Sleep Disorders Center of Santa Maria

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Safety precautions, particularly when driving, are particularly important for all persons with narcolepsy. 

Excessive daytime sleepiness, sleep attacks and cataplexy can lead to serious injury or death if  this is not managed well.  If you were to suddenly fall  asleep or lose muscle control a simple activity such walking down a stairs could become very dangerous.  Patients with untreated narcolepsy symptoms get into  automobile accidents approximately 10 times more frequently than the general population.  However, accident rates are normal in narcolepsy patients  who are getting  appropriate medications and treatment.

Support groups frequently prove extremely beneficial because people with narcolepsy may become socially isolated due to embarrassment about or misunderstandings related to their symptoms.  Although the Santa Maria area does not currently have a local narcolepsy support group you may want to become involved in an online narcolepsy support group.  Thru a support group, you may be able to develop a contacts who can offer practical help and emotional support to you.

You may also want to try avoiding strong emotions, since anger,  humor, laughter, excitement, and other intense feelings can trigger cataplectic attacks. 

Narcolepsy may be a disability to you regarding your employment.  It may be helpful to discuss your narcolepsy with your employer to see if you can modify your  work schedule to allow you to take a nap when necessary and to do your most critical and demanding tasks when you are most alert. 

School administrators are usually very happy to work with children and adolescents with documented narcolepsy to address special needs, such as modifying class schedules and helping children take their necessary medications.   

If you are concerned that you or a family member has narcolepsy please make an appointment to be seen by a sleep specialist. 

At the Sleep Disorders Center of Santa Maria we will not rest until you are resting better. 


Narcolepsy is a neurologic sleep disorder that makes you feel sleepy most of the time. People with narcolepsy sometimes fall asleep all of sudden, even when they don’t expect to. They can even fall asleep while they are in the middle of activities, such as eating, talking, or driving.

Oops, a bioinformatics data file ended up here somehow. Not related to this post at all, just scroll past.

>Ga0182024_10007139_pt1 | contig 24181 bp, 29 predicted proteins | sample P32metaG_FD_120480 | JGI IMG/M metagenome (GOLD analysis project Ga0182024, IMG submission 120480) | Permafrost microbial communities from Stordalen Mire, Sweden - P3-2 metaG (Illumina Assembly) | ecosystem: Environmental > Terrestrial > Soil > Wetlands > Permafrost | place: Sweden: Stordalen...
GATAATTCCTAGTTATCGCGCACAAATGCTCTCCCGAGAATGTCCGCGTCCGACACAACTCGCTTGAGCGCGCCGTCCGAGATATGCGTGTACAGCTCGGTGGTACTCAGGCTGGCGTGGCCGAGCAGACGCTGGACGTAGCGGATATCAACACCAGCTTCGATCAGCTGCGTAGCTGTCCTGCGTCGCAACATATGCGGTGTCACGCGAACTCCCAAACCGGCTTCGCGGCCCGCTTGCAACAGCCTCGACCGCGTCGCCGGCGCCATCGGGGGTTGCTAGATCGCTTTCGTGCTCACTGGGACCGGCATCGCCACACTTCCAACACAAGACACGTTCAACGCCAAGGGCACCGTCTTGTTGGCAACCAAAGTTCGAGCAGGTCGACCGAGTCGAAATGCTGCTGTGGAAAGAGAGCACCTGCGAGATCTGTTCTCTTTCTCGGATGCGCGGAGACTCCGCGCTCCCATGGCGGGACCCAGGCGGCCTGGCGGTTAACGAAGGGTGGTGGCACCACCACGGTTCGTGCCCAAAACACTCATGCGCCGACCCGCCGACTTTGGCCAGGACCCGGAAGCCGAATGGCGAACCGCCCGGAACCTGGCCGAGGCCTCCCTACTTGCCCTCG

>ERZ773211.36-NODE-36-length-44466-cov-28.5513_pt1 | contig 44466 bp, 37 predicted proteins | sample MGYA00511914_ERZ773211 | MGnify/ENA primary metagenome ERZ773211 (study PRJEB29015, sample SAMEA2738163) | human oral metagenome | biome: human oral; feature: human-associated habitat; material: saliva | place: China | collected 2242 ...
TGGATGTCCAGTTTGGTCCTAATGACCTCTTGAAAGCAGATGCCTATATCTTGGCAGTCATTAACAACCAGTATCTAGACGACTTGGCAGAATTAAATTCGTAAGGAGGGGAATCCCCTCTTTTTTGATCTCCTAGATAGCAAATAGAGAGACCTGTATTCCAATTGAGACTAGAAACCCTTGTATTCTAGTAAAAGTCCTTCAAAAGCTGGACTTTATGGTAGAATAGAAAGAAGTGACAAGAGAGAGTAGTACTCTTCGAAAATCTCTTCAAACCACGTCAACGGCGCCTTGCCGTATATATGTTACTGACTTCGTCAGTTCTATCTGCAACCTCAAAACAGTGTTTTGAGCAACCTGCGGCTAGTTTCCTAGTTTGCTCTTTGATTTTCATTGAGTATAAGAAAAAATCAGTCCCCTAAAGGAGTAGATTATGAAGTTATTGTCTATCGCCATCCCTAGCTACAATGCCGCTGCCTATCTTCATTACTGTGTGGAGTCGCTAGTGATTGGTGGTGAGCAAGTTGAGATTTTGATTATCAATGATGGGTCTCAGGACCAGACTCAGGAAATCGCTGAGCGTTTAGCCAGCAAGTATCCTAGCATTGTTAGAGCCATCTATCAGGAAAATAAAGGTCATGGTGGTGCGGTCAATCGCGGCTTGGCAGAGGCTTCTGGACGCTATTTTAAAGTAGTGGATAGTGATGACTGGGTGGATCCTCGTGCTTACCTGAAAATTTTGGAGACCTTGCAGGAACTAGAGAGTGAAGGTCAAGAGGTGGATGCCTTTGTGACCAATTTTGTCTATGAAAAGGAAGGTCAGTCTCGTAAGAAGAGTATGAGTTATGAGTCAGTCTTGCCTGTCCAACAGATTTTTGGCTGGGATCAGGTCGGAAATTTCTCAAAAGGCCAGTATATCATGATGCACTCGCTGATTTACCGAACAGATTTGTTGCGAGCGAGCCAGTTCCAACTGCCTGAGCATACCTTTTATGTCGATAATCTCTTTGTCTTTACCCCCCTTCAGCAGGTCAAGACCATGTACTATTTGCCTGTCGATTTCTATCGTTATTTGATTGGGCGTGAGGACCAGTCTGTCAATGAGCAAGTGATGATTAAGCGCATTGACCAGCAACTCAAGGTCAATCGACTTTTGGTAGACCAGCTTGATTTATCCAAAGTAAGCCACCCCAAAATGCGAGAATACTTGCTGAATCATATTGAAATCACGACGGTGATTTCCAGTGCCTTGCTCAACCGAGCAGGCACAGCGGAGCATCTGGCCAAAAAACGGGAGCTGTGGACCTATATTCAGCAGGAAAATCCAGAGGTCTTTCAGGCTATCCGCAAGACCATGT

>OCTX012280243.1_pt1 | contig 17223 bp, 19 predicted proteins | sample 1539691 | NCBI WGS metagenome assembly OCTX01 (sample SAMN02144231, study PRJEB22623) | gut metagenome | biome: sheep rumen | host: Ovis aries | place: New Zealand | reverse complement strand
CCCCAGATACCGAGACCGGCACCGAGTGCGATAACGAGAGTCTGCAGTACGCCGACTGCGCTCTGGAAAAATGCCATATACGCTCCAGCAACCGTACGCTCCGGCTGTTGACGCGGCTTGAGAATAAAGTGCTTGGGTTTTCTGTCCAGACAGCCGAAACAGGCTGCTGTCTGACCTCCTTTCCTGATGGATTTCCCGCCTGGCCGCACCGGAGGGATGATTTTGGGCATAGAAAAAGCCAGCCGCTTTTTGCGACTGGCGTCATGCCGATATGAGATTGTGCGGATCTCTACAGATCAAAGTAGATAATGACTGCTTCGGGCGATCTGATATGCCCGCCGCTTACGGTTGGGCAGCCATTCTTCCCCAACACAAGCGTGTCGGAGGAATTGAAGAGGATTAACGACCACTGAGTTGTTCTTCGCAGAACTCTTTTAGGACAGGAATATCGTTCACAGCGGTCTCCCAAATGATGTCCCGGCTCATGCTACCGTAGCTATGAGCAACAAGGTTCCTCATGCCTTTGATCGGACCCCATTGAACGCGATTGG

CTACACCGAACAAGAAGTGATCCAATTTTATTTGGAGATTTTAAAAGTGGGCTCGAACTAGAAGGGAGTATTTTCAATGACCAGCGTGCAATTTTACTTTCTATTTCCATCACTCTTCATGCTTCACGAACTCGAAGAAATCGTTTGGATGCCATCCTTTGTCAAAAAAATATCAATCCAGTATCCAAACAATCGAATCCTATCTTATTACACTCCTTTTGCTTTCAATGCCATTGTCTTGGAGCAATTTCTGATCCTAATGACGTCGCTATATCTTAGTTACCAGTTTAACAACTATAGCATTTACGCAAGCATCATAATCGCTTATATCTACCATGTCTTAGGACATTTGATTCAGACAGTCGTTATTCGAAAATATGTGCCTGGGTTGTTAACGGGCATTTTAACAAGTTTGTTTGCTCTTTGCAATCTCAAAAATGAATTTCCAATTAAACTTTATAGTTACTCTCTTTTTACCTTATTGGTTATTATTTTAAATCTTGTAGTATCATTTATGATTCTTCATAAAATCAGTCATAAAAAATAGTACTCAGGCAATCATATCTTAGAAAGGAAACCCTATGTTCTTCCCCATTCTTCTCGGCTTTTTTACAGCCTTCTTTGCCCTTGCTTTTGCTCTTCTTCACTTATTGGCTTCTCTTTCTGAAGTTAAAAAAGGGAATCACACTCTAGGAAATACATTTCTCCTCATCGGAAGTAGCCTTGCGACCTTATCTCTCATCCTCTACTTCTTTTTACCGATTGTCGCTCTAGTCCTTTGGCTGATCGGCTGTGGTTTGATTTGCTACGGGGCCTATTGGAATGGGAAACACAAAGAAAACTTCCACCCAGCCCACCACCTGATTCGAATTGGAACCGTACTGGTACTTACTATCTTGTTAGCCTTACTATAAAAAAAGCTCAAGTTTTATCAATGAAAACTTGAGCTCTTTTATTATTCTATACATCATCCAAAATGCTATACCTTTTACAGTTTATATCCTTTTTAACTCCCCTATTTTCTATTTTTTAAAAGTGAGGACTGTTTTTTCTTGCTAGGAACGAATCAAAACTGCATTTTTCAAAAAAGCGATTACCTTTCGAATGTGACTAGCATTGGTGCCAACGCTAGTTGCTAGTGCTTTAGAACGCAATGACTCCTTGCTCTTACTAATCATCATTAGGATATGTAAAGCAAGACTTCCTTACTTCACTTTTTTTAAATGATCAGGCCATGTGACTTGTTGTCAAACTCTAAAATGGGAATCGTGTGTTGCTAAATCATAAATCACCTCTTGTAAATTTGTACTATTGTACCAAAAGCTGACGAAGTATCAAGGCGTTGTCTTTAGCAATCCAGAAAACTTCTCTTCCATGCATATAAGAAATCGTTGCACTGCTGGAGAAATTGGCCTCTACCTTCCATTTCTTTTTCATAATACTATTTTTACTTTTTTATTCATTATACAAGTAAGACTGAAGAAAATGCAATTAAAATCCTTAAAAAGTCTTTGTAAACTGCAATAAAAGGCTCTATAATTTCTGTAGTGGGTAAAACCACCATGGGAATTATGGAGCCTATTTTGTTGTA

Approximately 1 in  2,000 people in the United States have narcolepsy.  Many people with narcolepsy are unaware of the condition and are undiagnosed. Narcolepsy is a sleep disorder which causes irregular patterns in Rapid Eye Movement (REM) sleep and significant disruptions of the normal sleep/wake cycle. The cause of narcolepsy is not completely understood, our current understanding is that narcolepsy is caused by damage to a small group of neurons in the brain.  The damaged neurons normally make a neurotransmitter (hypocretin/orexin) which is important in alertness.   New research points to a combination of genetic and environmental factors that influence the immune system and damage these neurons.


If you have been diagnosed with narcolepsy, you have several challenges to deal with.  Medications such as modafinil, armodafinil and Xyrem can be helpful in controlling the symptoms however even with medications your symptoms will probably not be completely  controlled.  Even with the use of medications most people with narcolepsy are unable to  maintain a normal state of alertness or wakefulness.  In addition to pharmacologic/drug therapy you will benefit from several behavioral recommendations depending upon your particular needs.

For most people with narcolepsy taking a planned regularly scheduled nap at the time when you feel the most sleepiness will usually be helpful. 

Everything you can do to improve the quality of your sleep will also be helpful in decreasing your hypersomnia (excessive daytime sleepiness) and your persistent feelings of fatigue. 

Some basic things everyone can do to improve sleep quality include: 

  • Maintain a regular sleep schedule—going  to bed and awakening at about the same time every day.
  • Avoid alcohol and caffeine-containing beverages for several hours before bedtime.
  • Avoid large, heavy meals just before bedtime.
  • Avoid smoking, especially at night.
  • Maintain a comfortable, adequately warmed bedroom environment.
  • Engage in relaxing activities such as a warm bath before bedtime.
  • Exercise daily.

Exercising for at least 20 minutes per day at least 4 or 5 hours before bedtime improves sleep quality.  Additionally the regular exercise can help you to avoid gaining excess weight.